MRS. MINNIE A. LAWLESS. The successful management of a newspaper is a man's job, as everyone competent to speak on the subject will agree, and it is the successful management which she has given to the St. Francis Herald since her husband's death which distinguishes Mrs. Minnie A. Lawless as one of the notable citizens of Northwestern Kansas.
Here is the only newspaper in Cheyenne County and its history covers practically all the recorded annals of white civilization in that corner of the state. Even before Cheyenne County was formally organized there was in existence the Bird City News, published at the original county seat. Its publisher was George W. Murray. In 1895 the News was moved to St. Francis and the name changed to the Kansas Eagle. At that point George Lawless came into the history of the paper as editor and publisher. Various other local papers were absorbed by the Eagle, including the Cheyenne County Rustler, which was founded in 1886, and in 1891, by consolidation, became the Cheyenne County Rustler-Review. In 1904 the Rustler was consolidated with the Kansas Eagle and was succeeded by the Kansas Eagle-Rustler, but the name was soon changed to the St. Francis Herald. The paper has been published as the Herald since July 14, 1904.
Mrs. Lawless, who was born at Iowa City, Iowa, is a member of one of the first families to establish permanent homes in Cheyenne County. Her father was the late Isaac Newton Taylor, born at Turtle Creek, near Pittsburgh, Pennsylvania, July 28, 1831. The Taylor family came from Scotland originally. Elijah Taylor in 1772 pursued the route which had been followed by the illfated expedition of General Braddock in 1754 to Western Pennsylvania, and located near Fort Du Quesne, now Pittsburgh.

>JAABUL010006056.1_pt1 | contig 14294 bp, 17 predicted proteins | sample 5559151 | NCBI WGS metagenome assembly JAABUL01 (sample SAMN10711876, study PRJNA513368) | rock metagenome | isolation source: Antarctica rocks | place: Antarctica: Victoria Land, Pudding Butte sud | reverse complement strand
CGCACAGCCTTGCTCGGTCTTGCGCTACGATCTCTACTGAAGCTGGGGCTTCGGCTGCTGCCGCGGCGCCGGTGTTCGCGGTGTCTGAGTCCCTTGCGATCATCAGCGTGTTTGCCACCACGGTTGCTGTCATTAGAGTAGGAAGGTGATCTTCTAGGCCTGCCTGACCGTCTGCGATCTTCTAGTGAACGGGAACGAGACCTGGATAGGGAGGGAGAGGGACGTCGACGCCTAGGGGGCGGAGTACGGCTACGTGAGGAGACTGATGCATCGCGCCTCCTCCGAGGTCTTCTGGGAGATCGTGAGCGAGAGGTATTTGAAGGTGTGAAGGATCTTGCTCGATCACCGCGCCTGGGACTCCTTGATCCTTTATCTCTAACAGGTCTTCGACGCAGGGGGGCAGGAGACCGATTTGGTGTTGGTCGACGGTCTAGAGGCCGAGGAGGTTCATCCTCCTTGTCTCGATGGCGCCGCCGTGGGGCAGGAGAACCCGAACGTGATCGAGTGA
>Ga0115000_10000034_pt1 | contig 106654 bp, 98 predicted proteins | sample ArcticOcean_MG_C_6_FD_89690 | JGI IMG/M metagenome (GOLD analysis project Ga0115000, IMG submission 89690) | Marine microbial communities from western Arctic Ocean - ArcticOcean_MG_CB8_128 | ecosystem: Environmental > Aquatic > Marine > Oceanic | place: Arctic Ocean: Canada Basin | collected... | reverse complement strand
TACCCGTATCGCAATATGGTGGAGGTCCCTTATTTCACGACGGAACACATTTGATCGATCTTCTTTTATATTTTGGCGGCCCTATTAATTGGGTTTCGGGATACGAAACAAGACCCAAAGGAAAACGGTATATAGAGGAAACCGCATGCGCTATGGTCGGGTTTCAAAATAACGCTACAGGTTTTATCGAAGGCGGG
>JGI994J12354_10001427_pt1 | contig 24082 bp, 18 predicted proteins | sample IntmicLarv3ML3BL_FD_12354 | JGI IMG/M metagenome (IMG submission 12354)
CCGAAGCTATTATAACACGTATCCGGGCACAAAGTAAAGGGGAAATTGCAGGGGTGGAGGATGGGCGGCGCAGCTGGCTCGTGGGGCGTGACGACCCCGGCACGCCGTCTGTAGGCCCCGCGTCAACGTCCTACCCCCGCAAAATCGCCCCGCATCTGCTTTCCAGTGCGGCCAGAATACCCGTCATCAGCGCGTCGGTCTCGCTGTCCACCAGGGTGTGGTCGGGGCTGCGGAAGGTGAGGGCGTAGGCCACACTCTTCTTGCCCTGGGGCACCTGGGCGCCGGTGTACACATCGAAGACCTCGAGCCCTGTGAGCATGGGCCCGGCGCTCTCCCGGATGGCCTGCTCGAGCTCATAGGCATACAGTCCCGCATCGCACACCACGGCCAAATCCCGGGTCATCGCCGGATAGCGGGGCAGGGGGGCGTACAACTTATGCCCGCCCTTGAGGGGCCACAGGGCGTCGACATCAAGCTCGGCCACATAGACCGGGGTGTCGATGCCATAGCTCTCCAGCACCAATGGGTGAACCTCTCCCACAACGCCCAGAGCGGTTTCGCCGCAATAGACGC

Isaac Newton Taylor grew up in that community of Western Pennsylvania and at the age of eight was left an orphan. He served an apprenticeship in Pittsburgh as a stair builder and after reaching his majority lived in Chicago a few years. He also lived for a time at Magnolia, Illinois, and afterwards in Marshall County of that state, all the time following his trade. He married in Marshall County and in 1886 moved from Illinois to Old Wano, which was the pioneer town of Cheyenne County and aspired to the original honors as the seat of government. He homesteaded a claim there, proved up, and was a farmer for a number of years. He died at Omaha, Nebraska, January 8, 1905, and was buried at his home, St. Francis, Kansas. Isaac Newton Taylor was a man of thought as well as of action, and was keenly interested in the early struggles of Kansas in grappling with the political, social and economic problems. He was a democrat until the populist movement and was a leader in his section of the state and at one time a delegate to the populist convention at Omaha. He served two terms as probate judge of Cheyenne County. He was a Presbyterian in religion, and for over half a century was an honored member of the Masonic fraternity, being a charter member of two lodges. In many ways his influence was identified with the pioneer upbuilding of the Town of St. Francis.